Abbas to Kerry: Please Beg Me More!
Abbas is convinced that it is only a matter of time before U.S. Secretary of State John Kerry rushes back to the region in yet anther desperate effort to "salvage the peace process."
In recent weeks, according to Palestinian officials, Kerry has literally been "begging" Abbas to agree to an extension of the peace talks after the end of April.
Abbas and the Palestinian Authority leadership have concluded that the Obama Administration is prepared to do almost anything to show some kind of "victory" in the peace process between Palestinians and Israelis. Palestinian demands therefore have continued to increase almost every day.
Palestinian Authority [PA] leader Mahmoud Abbas is now waiting to see what the U.S. Administration will offer him in return for refraining from pursuing his bid to join various international treaties and institutions.
In recent weeks, according to Palestinian officials, U.S. Secretary of State John Kerry has literally been "begging" Abbas to agree to the extension of the peace talks after the end of April.
Hours after Abbas signed the applications for joining a number of international bodies and treaties, he received an urgent phone call from Kerry asking him to refrain from further moves that could "derail" the peace process.
Abbas is convinced that it is only a matter of time before Kerry rushes back to the region in yet another desperate effort to "salvage the peace process."
On Wednesday night, Abbas and the PA leadership received the first sign that the U.S. Administration was nervous and confused following the PA's surprise decision to join 15 international organizations and treaties.
Kerry's envoy, Martin Indyk, invited Chief PLO negotiator Saeb Erekat and Israeli Justice Minister Tsipi Livni to an emergency meeting in Jerusalem to find ways of preventing the "collapse" of the peace talks in the wake of Abbas's decision to apply for the memberships.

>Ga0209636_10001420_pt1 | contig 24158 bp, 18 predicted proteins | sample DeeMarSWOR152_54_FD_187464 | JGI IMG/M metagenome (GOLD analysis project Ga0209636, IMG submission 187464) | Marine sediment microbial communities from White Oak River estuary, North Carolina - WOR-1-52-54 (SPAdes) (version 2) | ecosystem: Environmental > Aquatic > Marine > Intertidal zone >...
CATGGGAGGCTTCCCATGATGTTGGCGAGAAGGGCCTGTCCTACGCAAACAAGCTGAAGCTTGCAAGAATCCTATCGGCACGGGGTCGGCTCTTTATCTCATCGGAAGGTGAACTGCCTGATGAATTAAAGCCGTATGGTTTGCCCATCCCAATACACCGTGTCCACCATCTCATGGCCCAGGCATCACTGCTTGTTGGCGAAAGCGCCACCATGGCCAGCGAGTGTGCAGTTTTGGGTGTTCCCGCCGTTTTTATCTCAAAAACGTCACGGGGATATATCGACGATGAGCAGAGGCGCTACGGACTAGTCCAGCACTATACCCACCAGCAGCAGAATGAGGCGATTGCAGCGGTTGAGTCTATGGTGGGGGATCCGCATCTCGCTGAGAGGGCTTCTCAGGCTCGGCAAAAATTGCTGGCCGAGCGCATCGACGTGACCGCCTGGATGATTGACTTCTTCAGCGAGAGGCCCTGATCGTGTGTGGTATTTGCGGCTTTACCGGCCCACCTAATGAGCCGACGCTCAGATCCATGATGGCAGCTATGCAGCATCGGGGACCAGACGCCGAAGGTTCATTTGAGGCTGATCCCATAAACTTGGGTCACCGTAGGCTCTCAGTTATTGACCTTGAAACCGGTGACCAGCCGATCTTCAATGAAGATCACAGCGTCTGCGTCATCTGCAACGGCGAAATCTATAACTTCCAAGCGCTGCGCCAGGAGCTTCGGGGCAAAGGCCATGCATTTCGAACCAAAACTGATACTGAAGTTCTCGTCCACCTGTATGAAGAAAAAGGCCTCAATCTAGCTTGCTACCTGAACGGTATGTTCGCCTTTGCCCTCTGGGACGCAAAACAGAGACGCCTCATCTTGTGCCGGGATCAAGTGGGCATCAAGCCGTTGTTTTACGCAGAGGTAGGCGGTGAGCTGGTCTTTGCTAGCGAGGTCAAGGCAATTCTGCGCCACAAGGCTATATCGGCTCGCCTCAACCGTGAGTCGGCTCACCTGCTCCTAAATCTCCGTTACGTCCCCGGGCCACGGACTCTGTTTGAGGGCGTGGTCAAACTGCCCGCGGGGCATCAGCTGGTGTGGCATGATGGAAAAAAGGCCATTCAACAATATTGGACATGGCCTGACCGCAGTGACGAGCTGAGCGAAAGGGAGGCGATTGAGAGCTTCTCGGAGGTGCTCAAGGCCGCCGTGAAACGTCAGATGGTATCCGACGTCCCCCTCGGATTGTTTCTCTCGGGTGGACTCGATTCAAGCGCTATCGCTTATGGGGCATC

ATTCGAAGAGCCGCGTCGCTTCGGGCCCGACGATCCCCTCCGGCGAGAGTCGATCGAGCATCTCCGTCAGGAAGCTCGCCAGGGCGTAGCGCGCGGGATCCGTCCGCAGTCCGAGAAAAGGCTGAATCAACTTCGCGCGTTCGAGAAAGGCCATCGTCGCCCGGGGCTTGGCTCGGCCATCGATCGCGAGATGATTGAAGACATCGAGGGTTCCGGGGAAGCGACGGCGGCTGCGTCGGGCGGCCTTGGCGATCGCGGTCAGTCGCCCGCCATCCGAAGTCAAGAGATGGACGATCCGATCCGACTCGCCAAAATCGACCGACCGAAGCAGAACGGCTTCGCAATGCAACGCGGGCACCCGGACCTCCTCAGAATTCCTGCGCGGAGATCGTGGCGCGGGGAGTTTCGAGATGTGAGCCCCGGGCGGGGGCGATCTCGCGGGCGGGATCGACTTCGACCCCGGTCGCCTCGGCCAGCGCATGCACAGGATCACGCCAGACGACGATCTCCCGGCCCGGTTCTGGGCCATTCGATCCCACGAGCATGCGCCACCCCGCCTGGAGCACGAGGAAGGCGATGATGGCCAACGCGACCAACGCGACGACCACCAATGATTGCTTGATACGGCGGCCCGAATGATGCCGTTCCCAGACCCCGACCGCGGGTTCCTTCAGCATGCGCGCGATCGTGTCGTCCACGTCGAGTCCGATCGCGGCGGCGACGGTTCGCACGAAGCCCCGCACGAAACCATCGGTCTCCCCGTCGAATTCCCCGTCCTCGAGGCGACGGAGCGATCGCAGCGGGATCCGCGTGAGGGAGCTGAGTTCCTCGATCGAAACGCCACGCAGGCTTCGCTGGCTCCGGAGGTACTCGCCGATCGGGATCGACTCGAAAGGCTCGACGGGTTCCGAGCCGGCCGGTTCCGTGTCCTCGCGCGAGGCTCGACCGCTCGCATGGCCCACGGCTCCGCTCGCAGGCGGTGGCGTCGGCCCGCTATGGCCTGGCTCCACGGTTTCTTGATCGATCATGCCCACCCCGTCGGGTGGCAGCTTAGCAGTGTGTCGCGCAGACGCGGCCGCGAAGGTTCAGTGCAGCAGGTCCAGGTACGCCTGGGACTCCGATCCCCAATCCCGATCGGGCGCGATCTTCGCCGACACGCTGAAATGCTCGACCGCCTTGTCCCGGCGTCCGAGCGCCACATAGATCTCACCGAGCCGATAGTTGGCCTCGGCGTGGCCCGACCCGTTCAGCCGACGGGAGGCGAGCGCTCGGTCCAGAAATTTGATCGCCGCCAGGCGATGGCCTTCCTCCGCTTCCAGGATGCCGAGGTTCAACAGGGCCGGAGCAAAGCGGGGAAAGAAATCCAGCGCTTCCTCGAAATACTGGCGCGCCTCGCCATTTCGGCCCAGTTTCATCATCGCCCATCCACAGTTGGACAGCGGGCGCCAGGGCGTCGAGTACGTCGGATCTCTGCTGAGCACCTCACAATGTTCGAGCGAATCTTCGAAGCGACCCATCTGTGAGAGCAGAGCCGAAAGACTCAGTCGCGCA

The meeting lasted for several hours and, according to Palestinian sources in Ramallah, Indyk and Livni "reprimanded" Erekat for surprising Israel and the U.S. Administration with the new decision.
U.S. Secretary of State John Kerry and Palestinian Authority leader Mahmoud Abbas in happier times. (Image source: Nirvana News YouTube video still)
Abbas dispatched Erekat to the meeting to see what the Americans and Israelis are prepared to offer him in return for suspending this bid.
So far, however, Abbas does not seem to be satisfied with what his emissary, Erekat, heard from Indyk and Livni. Abbas is therefore expected to step up pressure on the two parties in the coming days and weeks, if he can, in the hope of extracting as many concessions as possible.
Abbas and the Palestinian Authority leadership have concluded that the Obama Administration is prepared to do almost anything to show some kind of a "victory" in the peace process between Palestinians and Israelis. Palestinian demands have therefore continued to increase almost every day.
Realizing how desperate Kerry is to achieve an extension of the talks, Abbas decided that this was the right time to set new conditions, such as the release of jailed Fatah militia leader Marwan Barghouti and Ahmed Sa'adat, Secretary-General of the Popular Front for the Liberation of Palestine. Barghouti is in prison for his role in terrorist attacks against Israelis during the second intifada. Sa'adat is serving a lengthy prison term for his role in the assassination of Israel's Tourism Minister Rehavam Ze'evi.